Polian does about-face on Irsay, not 2009 near-perfect season

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The release of a new book written by Bill Polian has caused some old baggage from his days as Indianapolis Colts president to be re-opened.

A recent media swing in central Indiana to promote his book, "The Game Plan: The Art of Building a Winning Football Team," had Polian answering questions about his relationship with Colts owner Jim Irsay and about his 2009 decision to scrap a shot at a perfect season.

Some things with Polian have changed; others, not so much.

It appears his relationship with Irsay, who is on probation and unable to talk with the media, has thawed a bit. Irsay fired Polian and his son, Chris, after the 2011-2012 season, in which the Colts went 2-14.

Last October, Polian told ESPN’s Sage Steele that he had not spoken to Irsay since his firing and had no plans to talk to the Colts owner. At that time, Polian was in town for the Colts' game against the Peyton Manning-led Denver Broncos.

When Steele said the separation between Manning and the Colts was “amicable,” Polian disputed that.

“He wanted to stay very badly right up until the end,” Polian said of Manning. “They cut him.”

And Polian made no secret where his allegiances were.

“My heart would be with the Broncos all the way,” Polian told Steele before last October’s game.

This month, however, Polian told WNDE-AM 1260 that his relationship with Irsay was “cordial.”

“There are no hard feelings,” he said.

Speaking about his time with the Colts, Polian said: “I couldn’t have worked for a better boss. [Irsay] was supportive and gave us everything we wanted and needed.”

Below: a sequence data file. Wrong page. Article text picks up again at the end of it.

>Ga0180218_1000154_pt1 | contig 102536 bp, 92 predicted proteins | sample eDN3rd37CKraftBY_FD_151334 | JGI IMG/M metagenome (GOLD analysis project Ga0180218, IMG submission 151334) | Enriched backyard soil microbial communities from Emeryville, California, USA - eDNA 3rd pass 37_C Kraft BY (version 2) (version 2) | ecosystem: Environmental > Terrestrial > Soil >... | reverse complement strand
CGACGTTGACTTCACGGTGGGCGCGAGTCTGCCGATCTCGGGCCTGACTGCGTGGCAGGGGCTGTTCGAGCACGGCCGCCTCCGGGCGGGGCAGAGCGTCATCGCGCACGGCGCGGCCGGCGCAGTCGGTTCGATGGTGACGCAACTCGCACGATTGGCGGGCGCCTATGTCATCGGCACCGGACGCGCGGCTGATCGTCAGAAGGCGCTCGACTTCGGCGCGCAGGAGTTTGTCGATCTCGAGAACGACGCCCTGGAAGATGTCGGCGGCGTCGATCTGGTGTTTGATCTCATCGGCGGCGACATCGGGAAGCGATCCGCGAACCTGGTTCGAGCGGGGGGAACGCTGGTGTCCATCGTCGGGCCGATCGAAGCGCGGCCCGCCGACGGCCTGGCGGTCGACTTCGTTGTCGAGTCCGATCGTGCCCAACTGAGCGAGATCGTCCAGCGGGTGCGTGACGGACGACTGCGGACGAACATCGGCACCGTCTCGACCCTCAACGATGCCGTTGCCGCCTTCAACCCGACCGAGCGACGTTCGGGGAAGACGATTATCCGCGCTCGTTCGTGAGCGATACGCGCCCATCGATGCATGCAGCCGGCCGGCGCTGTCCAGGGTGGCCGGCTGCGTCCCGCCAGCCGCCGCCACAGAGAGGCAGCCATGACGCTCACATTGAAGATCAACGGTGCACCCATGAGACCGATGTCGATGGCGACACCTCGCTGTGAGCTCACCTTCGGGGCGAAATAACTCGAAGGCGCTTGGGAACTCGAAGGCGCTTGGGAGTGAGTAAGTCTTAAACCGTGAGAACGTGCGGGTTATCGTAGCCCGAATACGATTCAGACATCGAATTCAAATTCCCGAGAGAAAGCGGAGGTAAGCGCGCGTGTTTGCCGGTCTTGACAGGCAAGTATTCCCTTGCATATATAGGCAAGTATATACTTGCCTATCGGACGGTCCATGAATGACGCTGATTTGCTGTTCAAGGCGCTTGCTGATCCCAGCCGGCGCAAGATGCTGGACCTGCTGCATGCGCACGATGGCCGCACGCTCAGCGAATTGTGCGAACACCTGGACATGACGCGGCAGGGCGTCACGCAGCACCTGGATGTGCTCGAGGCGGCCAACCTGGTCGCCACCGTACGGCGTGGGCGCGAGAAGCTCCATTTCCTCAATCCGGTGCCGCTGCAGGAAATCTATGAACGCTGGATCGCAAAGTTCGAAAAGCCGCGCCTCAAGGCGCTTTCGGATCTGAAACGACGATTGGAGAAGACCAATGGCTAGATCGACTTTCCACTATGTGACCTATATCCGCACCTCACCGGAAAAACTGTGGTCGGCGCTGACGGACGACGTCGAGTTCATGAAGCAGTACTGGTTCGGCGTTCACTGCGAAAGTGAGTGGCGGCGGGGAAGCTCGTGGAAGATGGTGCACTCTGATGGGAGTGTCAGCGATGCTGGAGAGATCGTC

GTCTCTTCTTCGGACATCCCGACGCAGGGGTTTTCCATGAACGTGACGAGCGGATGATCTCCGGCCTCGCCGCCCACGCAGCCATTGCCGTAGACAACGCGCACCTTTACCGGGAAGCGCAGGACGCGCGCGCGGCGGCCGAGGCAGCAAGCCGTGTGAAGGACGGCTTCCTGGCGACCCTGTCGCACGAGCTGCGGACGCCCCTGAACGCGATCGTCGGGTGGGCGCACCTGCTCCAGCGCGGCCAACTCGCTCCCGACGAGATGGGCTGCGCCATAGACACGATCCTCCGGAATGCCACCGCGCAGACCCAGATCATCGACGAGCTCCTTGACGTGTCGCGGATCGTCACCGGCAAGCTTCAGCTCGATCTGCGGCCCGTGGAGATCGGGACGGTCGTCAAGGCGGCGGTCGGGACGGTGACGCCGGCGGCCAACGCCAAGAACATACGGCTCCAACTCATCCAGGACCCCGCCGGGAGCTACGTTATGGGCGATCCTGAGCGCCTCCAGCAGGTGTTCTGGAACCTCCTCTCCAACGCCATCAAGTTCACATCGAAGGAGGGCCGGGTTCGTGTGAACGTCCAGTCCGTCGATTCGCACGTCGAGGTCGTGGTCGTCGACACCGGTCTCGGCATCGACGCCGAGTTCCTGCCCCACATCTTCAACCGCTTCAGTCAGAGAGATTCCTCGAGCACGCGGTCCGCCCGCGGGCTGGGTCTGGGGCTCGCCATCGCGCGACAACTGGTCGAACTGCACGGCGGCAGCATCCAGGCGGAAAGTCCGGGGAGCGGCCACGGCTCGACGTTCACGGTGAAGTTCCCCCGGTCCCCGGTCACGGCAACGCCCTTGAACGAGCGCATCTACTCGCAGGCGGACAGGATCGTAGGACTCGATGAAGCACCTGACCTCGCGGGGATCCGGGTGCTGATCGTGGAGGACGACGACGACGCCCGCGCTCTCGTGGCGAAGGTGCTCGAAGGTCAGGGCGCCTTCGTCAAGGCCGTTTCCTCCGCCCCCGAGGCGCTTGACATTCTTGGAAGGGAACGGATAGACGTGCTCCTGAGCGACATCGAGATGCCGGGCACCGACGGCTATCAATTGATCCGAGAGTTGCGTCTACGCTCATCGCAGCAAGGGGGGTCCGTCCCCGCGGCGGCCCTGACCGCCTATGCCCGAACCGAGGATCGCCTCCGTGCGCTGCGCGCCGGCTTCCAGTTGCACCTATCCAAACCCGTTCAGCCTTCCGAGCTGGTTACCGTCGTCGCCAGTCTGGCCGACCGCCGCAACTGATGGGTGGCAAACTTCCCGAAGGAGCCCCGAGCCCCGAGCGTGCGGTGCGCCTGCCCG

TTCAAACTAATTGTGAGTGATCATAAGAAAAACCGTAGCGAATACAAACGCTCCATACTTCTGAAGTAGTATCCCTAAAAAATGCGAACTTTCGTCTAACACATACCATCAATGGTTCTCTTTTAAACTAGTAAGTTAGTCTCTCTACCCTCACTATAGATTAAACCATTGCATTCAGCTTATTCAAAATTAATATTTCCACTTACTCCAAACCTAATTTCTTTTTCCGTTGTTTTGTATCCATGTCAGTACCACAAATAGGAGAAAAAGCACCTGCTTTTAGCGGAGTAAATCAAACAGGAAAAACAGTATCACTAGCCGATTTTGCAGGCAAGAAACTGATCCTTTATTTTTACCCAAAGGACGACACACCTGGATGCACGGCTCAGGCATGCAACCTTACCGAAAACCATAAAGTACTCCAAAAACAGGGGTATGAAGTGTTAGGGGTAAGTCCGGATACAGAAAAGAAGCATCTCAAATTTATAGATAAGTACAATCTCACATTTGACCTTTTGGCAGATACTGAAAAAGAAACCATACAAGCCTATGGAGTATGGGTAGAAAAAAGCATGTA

He declined to say if he thought he could have kept Irsay out of his current situation (suspension) if he had remained with the team.

“I have no idea,” Polian told WNDE. But added, “I wish [Irsay] absolutely the best. … He’s a good person.”

But there’s one thing Polian—who is now an analyst for ESPN—hasn’t changed his mind about: the 2009 season.

WNDE’s Derek Schultz asked Polian last week whether, if he could do it over again, he would he go for the undefeated season. The Colts started 14-0 that year, but pulled some starters halfway through the 15th game, a contest they were leading at home against the New York Jets, heading into the third quarter. The Colts ended up losing that game and the next in Buffalo.

The Colts made it to the Super Bowl that year, but lost to the New Orleans Saints.

“I would have done it exactly the same way,” Polian told WNDE. “We recognized we had a good team, close to a great team that year, but pretty fragile.

“We didn’t have the kind of depth we had in ’06 when we won the Super Bowl. We were capable, we thought, of going all the way, but we were very concerned about depth. We were very concerned about not getting our key guys hurt.

“The proof is in the pudding … When we had Dwight [Freeney] and [Jerraud] Powers get hurt in the championship game, we were pretty weakened in the Super Bowl. We weren’t at our best.”

Polian went on to explain that he, coach Jim Caldwell and Irsay had talked several months earlier about resting the starters if the division was locked up.

“We knew what kind of team we had. And we talked with Jim [Irsay] and he concurred way back around Halloween that if it comes to this, we’re going to get our guys as rested as possible for the playoffs to try to make a run for the roses.”

Polian added that most of the ranting about tanking the perfect season came from the media. I seem to recall a fair amount coming from the team’s fans. In fact, to this day I still hear complaints about it from fans, a sentiment echoed in March 2013 by Jeff Saturday, the starting center on that team.

Many fans think the decision not to pursue the undefeated season killed the team’s momentum.

“While I recognize there was a hue and cry in the media principally for the undefeated season, it wouldn’t have meant anything anyway if we hadn’t won the Super Bowl,” Polian said. “Getting to the Super Bowl was the ultimate goal, and we achieved that.”

The forward for Polian’s new book was written by Manning, who apparently remains as close as ever to the man credited with drafting him in 1998. Manning waxes poetic about Polian in the forward, calling him the most loyal person he’s ever met.


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